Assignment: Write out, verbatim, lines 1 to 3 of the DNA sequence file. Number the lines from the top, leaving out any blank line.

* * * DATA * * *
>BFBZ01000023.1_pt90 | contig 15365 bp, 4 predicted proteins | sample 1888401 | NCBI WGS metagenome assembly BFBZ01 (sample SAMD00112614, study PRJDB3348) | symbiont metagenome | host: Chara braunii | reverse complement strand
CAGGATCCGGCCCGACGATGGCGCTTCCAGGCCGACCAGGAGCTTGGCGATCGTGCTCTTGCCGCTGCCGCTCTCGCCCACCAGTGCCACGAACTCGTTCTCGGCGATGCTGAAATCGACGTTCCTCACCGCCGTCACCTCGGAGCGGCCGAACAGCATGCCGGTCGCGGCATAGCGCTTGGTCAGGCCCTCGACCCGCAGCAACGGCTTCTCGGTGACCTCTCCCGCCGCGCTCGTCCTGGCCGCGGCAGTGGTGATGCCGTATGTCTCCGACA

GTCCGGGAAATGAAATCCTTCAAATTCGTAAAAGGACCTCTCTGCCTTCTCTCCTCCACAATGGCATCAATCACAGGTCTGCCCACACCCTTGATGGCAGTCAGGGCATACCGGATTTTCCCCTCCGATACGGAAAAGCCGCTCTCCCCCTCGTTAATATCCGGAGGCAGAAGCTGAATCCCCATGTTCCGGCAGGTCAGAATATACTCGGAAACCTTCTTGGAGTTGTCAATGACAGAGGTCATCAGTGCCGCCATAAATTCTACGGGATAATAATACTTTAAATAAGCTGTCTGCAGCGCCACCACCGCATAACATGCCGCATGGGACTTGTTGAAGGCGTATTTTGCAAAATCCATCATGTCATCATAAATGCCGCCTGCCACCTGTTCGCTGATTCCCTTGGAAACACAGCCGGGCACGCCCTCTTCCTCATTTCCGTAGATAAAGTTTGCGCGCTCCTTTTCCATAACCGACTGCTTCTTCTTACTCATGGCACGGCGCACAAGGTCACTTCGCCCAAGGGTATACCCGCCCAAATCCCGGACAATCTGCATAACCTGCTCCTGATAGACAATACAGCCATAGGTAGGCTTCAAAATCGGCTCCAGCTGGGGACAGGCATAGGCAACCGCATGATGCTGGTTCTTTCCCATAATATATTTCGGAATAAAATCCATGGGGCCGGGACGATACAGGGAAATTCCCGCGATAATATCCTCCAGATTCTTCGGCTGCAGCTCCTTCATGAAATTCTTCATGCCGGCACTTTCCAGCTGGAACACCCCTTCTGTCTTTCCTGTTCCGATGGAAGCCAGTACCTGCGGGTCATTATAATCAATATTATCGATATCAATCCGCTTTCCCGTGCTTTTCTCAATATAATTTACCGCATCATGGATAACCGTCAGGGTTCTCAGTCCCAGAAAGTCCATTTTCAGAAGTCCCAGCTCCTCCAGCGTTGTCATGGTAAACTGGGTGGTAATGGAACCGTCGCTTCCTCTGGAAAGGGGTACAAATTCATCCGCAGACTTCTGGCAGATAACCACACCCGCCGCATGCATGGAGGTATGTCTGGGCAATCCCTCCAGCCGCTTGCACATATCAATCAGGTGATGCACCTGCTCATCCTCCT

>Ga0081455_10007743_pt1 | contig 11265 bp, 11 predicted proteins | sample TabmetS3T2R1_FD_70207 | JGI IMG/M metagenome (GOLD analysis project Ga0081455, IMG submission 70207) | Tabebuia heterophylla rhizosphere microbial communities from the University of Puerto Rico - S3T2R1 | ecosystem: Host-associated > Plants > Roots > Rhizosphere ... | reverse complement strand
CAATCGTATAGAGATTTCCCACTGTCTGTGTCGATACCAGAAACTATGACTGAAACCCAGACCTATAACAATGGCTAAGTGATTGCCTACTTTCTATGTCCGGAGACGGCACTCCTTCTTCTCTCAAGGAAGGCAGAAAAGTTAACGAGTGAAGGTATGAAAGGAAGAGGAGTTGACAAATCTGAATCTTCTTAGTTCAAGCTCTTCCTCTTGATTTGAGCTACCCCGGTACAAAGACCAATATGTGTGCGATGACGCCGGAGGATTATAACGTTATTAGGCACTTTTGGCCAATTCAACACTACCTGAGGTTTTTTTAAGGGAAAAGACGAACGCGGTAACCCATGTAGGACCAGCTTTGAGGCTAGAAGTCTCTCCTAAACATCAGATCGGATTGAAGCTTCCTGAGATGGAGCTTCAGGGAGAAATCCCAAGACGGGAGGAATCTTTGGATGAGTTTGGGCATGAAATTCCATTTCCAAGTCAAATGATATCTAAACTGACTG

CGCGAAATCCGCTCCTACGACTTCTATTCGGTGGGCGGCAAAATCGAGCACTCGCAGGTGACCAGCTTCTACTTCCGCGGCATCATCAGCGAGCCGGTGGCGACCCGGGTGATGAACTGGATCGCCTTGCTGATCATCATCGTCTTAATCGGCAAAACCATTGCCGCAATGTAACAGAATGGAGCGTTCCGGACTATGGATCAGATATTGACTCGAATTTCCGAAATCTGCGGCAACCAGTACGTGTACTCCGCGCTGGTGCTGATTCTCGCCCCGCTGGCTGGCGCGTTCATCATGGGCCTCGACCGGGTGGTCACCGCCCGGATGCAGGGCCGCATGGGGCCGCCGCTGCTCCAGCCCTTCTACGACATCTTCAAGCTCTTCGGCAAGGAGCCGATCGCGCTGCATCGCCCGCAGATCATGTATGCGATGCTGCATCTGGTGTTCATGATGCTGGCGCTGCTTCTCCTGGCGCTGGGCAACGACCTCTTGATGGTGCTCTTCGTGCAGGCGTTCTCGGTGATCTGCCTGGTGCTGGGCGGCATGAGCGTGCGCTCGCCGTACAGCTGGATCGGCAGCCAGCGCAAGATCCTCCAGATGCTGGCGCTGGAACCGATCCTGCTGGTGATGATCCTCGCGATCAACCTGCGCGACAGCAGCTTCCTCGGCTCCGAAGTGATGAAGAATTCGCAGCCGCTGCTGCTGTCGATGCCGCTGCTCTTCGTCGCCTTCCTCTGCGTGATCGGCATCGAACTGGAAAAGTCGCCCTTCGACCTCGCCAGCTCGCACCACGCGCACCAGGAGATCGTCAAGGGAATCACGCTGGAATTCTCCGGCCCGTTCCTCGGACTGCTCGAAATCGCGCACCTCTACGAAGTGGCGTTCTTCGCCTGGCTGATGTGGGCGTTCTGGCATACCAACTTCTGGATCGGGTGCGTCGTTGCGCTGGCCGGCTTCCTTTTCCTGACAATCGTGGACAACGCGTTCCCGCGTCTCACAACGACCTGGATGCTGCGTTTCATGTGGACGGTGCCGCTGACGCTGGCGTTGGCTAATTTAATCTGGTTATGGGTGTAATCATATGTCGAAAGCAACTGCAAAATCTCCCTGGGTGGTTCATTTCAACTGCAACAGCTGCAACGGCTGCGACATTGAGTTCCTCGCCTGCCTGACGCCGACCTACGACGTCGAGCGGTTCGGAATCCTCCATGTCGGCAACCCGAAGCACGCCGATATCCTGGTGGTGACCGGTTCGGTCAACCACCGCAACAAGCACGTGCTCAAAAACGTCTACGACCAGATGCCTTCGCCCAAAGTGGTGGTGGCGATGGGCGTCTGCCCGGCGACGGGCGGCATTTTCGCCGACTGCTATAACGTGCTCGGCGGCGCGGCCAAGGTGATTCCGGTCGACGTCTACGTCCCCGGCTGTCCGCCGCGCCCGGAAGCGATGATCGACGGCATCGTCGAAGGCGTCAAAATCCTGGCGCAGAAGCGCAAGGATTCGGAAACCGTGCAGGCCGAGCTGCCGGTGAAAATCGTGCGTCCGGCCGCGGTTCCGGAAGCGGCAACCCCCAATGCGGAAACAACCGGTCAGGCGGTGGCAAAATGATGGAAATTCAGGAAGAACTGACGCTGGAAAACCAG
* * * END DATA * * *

>BFBZ01000023.1_pt90 | contig 15365 bp, 4 predicted proteins | sample 1888401 | NCBI WGS metagenome assembly BFBZ01 (sample SAMD00112614, study PRJDB3348) | symbiont metagenome | host: Chara braunii | reverse complement strand
CAGGATCCGGCCCGACGATGGCGCTTCCAGGCCGACCAGGAGCTTGGCGATCGTGCTCTTGCCGCTGCCGCTCTCGCCCACCAGTGCCACGAACTCGTTCTCGGCGATGCTGAAATCGACGTTCCTCACCGCCGTCACCTCGGAGCGGCCGAACAGCATGCCGGTCGCGGCATAGCGCTTGGTCAGGCCCTCGACCCGCAGCAACGGCTTCTCGGTGACCTCTCCCGCCGCGCTCGTCCTGGCCGCGGCAGTGGTGATGCCGTATGTCTCCGACA

GTCCGGGAAATGAAATCCTTCAAATTCGTAAAAGGACCTCTCTGCCTTCTCTCCTCCACAATGGCATCAATCACAGGTCTGCCCACACCCTTGATGGCAGTCAGGGCATACCGGATTTTCCCCTCCGATACGGAAAAGCCGCTCTCCCCCTCGTTAATATCCGGAGGCAGAAGCTGAATCCCCATGTTCCGGCAGGTCAGAATATACTCGGAAACCTTCTTGGAGTTGTCAATGACAGAGGTCATCAGTGCCGCCATAAATTCTACGGGATAATAATACTTTAAATAAGCTGTCTGCAGCGCCACCACCGCATAACATGCCGCATGGGACTTGTTGAAGGCGTATTTTGCAAAATCCATCATGTCATCATAAATGCCGCCTGCCACCTGTTCGCTGATTCCCTTGGAAACACAGCCGGGCACGCCCTCTTCCTCATTTCCGTAGATAAAGTTTGCGCGCTCCTTTTCCATAACCGACTGCTTCTTCTTACTCATGGCACGGCGCACAAGGTCACTTCGCCCAAGGGTATACCCGCCCAAATCCCGGACAATCTGCATAACCTGCTCCTGATAGACAATACAGCCATAGGTAGGCTTCAAAATCGGCTCCAGCTGGGGACAGGCATAGGCAACCGCATGATGCTGGTTCTTTCCCATAATATATTTCGGAATAAAATCCATGGGGCCGGGACGATACAGGGAAATTCCCGCGATAATATCCTCCAGATTCTTCGGCTGCAGCTCCTTCATGAAATTCTTCATGCCGGCACTTTCCAGCTGGAACACCCCTTCTGTCTTTCCTGTTCCGATGGAAGCCAGTACCTGCGGGTCATTATAATCAATATTATCGATATCAATCCGCTTTCCCGTGCTTTTCTCAATATAATTTACCGCATCATGGATAACCGTCAGGGTTCTCAGTCCCAGAAAGTCCATTTTCAGAAGTCCCAGCTCCTCCAGCGTTGTCATGGTAAACTGGGTGGTAATGGAACCGTCGCTTCCTCTGGAAAGGGGTACAAATTCATCCGCAGACTTCTGGCAGATAACCACACCCGCCGCATGCATGGAGGTATGTCTGGGCAATCCCTCCAGCCGCTTGCACATATCAATCAGGTGATGCACCTGCTCATCCTCCT